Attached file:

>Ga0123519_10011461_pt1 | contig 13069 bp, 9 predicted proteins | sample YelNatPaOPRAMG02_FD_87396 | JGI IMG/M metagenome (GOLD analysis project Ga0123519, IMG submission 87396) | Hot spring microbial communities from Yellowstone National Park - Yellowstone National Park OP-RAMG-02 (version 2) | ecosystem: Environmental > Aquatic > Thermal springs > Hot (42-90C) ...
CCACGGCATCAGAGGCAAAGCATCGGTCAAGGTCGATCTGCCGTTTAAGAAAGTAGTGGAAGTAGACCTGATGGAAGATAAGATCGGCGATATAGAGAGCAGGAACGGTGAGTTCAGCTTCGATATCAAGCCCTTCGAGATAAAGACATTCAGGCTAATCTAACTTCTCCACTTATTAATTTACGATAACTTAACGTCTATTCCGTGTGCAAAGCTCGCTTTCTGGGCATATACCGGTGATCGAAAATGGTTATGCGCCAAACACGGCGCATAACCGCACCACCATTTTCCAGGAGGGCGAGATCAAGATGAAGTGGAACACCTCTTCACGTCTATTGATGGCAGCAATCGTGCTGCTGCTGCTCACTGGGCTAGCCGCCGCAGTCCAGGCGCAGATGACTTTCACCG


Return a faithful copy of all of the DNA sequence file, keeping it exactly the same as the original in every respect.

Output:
>Ga0123519_10011461_pt1 | contig 13069 bp, 9 predicted proteins | sample YelNatPaOPRAMG02_FD_87396 | JGI IMG/M metagenome (GOLD analysis project Ga0123519, IMG submission 87396) | Hot spring microbial communities from Yellowstone National Park - Yellowstone National Park OP-RAMG-02 (version 2) | ecosystem: Environmental > Aquatic > Thermal springs > Hot (42-90C) ...
CCACGGCATCAGAGGCAAAGCATCGGTCAAGGTCGATCTGCCGTTTAAGAAAGTAGTGGAAGTAGACCTGATGGAAGATAAGATCGGCGATATAGAGAGCAGGAACGGTGAGTTCAGCTTCGATATCAAGCCCTTCGAGATAAAGACATTCAGGCTAATCTAACTTCTCCACTTATTAATTTACGATAACTTAACGTCTATTCCGTGTGCAAAGCTCGCTTTCTGGGCATATACCGGTGATCGAAAATGGTTATGCGCCAAACACGGCGCATAACCGCACCACCATTTTCCAGGAGGGCGAGATCAAGATGAAGTGGAACACCTCTTCACGTCTATTGATGGCAGCAATCGTGCTGCTGCTGCTCACTGGGCTAGCCGCCGCAGTCCAGGCGCAGATGACTTTCACCG